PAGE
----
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Criminalise witch label, says activist

24 August 2012

LABELLING a child as a witch should be criminalised, a member of the working group behind the Government's new plan to tackle child abuse linked to faith and belief has argued.

The chief executive of Africans Unite Against Child Abuse, Debbie Ariyo, said on Tuesday that the action plan, launched on Tuesday of last week, was a "very good first step in the right direction", but that it should have gone further, in prohibiting the labelling of children.

"When you brand a child a witch, that is a serious form of emotional abuse, which is not recognised in UK law," she said.

Dr Richard Hoskins, a research fellow in criminology at the University of Roehampton, agrees. "The plan says 'We are clear that this is not about challenging people's beliefs,' and I think that is wrong; it's the elephant in the room," he said on Friday. "The problem is there is such a close link between branding a child a witch, through to something that is abusive. . . Not to tackle the belief is to avoid the real crux of the issue.

"As long as you have got people saying that a child is possessed, that opens the floodgates for a child to be abused, and even to say that to a child puts them under incredible pressure in the family home. It links so directly to further types of abuse that we have to tackle this."

The plan, published in the wake of the murder of Kristy Bamu, a 15-year-old boy accused of witchcraft ( News, 9 March), was developed by a national working group with agreement between central government and faith leaders, charities, and the Metropolitan Police. It notes: "Not all those who believe in witchcraft or possessions harm children," but states: "It is never acceptable to harm a child, no matter what you believe."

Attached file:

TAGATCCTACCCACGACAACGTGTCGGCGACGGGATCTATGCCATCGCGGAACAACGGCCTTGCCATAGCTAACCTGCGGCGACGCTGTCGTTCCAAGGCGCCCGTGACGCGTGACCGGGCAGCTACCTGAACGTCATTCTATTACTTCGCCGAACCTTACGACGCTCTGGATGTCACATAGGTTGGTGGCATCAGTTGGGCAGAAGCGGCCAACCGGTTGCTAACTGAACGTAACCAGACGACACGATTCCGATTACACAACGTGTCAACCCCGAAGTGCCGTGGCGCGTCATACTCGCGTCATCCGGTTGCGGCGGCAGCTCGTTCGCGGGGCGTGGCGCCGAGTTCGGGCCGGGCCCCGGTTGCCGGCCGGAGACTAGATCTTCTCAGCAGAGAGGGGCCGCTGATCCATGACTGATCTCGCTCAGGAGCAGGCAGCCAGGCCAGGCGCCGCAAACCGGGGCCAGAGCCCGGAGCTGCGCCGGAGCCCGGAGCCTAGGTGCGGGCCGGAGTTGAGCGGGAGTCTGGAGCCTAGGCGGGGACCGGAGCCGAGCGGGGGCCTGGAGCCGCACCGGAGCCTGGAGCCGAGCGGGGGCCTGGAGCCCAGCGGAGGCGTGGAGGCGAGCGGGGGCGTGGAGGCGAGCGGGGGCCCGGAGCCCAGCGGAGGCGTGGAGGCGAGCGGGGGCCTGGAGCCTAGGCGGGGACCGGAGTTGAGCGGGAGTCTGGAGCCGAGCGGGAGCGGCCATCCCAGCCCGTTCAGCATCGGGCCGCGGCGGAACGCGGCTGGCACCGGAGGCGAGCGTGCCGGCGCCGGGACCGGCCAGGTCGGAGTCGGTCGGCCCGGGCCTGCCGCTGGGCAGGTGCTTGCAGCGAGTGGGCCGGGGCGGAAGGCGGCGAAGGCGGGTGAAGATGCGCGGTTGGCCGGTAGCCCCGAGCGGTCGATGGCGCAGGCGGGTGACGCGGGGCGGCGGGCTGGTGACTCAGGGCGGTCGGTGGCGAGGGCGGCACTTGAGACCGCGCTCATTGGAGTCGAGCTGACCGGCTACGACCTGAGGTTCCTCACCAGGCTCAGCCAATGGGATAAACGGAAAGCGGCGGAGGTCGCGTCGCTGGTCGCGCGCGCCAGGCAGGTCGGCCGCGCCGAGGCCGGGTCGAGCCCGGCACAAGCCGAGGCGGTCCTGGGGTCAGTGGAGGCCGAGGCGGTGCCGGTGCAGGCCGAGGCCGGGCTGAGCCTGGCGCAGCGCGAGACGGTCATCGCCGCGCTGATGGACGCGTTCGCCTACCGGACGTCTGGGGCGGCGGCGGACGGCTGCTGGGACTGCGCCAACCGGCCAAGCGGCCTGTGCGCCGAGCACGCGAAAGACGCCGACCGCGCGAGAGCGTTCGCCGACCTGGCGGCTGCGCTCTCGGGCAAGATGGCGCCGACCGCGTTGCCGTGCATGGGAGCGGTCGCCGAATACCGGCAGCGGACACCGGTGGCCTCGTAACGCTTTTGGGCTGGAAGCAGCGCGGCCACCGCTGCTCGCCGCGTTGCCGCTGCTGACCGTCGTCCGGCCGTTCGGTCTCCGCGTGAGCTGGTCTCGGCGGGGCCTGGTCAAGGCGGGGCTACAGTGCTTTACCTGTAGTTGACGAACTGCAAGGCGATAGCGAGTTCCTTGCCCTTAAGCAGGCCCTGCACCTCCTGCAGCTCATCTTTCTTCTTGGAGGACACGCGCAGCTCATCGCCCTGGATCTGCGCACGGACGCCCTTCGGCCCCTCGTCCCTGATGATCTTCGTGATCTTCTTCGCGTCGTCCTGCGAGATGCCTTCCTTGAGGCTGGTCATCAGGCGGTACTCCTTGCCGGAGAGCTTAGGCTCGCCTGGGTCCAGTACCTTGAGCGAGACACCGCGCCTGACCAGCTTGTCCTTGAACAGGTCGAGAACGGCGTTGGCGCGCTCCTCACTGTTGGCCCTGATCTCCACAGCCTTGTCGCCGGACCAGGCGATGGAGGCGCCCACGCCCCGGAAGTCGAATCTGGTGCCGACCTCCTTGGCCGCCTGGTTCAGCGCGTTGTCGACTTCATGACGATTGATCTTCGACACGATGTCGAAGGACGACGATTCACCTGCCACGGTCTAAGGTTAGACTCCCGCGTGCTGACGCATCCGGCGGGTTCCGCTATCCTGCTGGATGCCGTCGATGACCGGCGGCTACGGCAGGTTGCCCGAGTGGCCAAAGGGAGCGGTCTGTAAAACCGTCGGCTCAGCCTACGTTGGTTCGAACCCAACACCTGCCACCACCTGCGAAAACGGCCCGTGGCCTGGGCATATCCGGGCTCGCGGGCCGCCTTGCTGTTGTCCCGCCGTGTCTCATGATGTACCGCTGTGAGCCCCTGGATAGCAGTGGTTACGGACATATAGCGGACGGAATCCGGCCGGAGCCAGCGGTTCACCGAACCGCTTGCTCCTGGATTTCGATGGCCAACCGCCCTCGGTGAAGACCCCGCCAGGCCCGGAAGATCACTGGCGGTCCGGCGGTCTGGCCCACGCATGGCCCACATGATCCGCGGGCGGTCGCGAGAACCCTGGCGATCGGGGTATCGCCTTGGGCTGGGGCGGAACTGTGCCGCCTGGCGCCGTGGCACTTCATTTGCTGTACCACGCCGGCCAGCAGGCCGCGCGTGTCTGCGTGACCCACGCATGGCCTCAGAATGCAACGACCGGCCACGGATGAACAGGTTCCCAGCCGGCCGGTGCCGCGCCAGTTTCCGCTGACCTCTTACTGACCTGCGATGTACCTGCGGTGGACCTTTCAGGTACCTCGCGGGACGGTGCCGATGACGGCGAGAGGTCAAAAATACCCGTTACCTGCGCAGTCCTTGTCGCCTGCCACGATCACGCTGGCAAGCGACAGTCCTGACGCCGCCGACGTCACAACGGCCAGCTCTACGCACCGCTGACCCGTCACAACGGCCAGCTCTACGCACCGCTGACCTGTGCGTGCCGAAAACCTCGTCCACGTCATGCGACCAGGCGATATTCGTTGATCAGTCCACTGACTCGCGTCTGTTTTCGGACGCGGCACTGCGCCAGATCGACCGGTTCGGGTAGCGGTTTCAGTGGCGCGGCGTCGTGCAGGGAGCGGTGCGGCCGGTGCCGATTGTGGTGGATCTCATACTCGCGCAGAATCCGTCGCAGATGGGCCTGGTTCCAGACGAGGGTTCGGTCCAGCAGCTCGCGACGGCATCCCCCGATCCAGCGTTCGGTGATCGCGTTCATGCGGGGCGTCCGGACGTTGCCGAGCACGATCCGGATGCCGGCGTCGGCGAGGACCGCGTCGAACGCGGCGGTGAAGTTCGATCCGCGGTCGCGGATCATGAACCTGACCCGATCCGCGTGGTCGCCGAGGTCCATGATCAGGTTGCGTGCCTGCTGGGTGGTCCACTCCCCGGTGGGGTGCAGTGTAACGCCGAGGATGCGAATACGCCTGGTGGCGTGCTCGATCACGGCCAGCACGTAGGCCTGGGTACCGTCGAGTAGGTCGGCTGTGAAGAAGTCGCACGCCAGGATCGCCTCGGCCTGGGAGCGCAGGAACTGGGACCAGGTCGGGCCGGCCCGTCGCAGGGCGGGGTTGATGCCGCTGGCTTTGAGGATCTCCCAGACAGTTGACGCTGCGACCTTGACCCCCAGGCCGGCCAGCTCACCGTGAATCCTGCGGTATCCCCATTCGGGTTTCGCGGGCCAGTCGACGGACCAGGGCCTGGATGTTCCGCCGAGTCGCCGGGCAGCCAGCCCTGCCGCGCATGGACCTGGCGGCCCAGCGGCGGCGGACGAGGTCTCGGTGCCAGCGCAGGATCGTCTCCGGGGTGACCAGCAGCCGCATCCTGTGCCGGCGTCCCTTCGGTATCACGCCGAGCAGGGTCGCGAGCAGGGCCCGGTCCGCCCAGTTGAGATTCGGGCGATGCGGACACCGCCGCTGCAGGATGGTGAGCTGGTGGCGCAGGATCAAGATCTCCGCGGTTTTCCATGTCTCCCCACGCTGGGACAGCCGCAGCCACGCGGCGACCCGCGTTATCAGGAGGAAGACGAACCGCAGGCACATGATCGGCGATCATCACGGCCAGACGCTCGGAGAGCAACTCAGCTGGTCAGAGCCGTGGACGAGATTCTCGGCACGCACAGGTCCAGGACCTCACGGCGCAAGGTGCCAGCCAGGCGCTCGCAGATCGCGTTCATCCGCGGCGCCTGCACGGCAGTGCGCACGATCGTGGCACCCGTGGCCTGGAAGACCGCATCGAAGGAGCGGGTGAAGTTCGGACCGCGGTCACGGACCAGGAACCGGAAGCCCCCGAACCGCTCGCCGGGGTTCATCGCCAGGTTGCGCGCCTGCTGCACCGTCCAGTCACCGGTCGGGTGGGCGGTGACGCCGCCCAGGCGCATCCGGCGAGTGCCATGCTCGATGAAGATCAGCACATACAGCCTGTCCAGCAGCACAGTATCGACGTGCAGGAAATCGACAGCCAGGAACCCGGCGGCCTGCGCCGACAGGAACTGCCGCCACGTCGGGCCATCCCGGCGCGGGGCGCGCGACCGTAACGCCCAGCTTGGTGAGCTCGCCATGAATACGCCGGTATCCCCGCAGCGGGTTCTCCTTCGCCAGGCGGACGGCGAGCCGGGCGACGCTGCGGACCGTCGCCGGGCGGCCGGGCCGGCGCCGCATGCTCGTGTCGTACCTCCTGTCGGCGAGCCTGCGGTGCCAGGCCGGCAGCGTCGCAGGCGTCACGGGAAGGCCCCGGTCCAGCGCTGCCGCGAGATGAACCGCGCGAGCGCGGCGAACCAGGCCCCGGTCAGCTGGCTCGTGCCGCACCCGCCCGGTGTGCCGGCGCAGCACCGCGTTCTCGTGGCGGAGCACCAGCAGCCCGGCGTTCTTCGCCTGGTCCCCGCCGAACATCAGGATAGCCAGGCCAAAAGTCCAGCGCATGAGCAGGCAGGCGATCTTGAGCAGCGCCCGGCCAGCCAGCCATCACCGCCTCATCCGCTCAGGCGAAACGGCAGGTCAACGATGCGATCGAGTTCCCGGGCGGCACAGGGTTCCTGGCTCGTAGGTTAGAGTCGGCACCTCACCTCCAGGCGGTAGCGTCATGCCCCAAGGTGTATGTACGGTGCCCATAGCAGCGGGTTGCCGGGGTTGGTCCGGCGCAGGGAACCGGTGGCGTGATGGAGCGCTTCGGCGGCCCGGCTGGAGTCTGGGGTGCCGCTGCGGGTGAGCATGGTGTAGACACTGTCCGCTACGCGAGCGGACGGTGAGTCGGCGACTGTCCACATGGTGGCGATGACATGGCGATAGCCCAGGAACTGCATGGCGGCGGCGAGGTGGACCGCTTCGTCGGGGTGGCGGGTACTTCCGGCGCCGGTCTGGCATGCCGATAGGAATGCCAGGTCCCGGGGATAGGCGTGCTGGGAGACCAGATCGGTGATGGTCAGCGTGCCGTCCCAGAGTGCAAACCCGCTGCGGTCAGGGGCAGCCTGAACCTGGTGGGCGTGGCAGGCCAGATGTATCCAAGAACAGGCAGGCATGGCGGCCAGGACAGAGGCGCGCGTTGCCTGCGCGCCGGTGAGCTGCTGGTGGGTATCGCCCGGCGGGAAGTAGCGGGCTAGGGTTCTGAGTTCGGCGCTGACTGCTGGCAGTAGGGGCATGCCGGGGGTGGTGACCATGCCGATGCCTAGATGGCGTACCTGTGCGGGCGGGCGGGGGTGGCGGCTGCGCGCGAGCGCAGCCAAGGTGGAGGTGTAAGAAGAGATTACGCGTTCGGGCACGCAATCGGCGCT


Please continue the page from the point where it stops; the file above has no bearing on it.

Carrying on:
The focus is on "wider engagement with faith and other communities" to bring about a "shared understanding" of child-protection principles. This includes training social workers to understand faith-based abuse, and ensuring that local safeguarding children boards (LSCBs) engage with faith groups.

The chief executive of the Churches' Child Protection Advisory Service, Simon Bass, believes that this is "the right approach. . . There is clearly a concern that local authorities and social workers do not know how churches operate."

He disagrees with proposals to criminalise the branding of children as witches: "we do have legislation available in terms of anyone who harms a child. What we need to do is to ensure that it is enacted."

The lack of government funding attached to the plan has caused also concern. Of the 11 NGOs on the working group, three receive government money: the NSPCC, Children and Families Across Borders, and the Victoria Climbié Foundation; the rest rely on charities.

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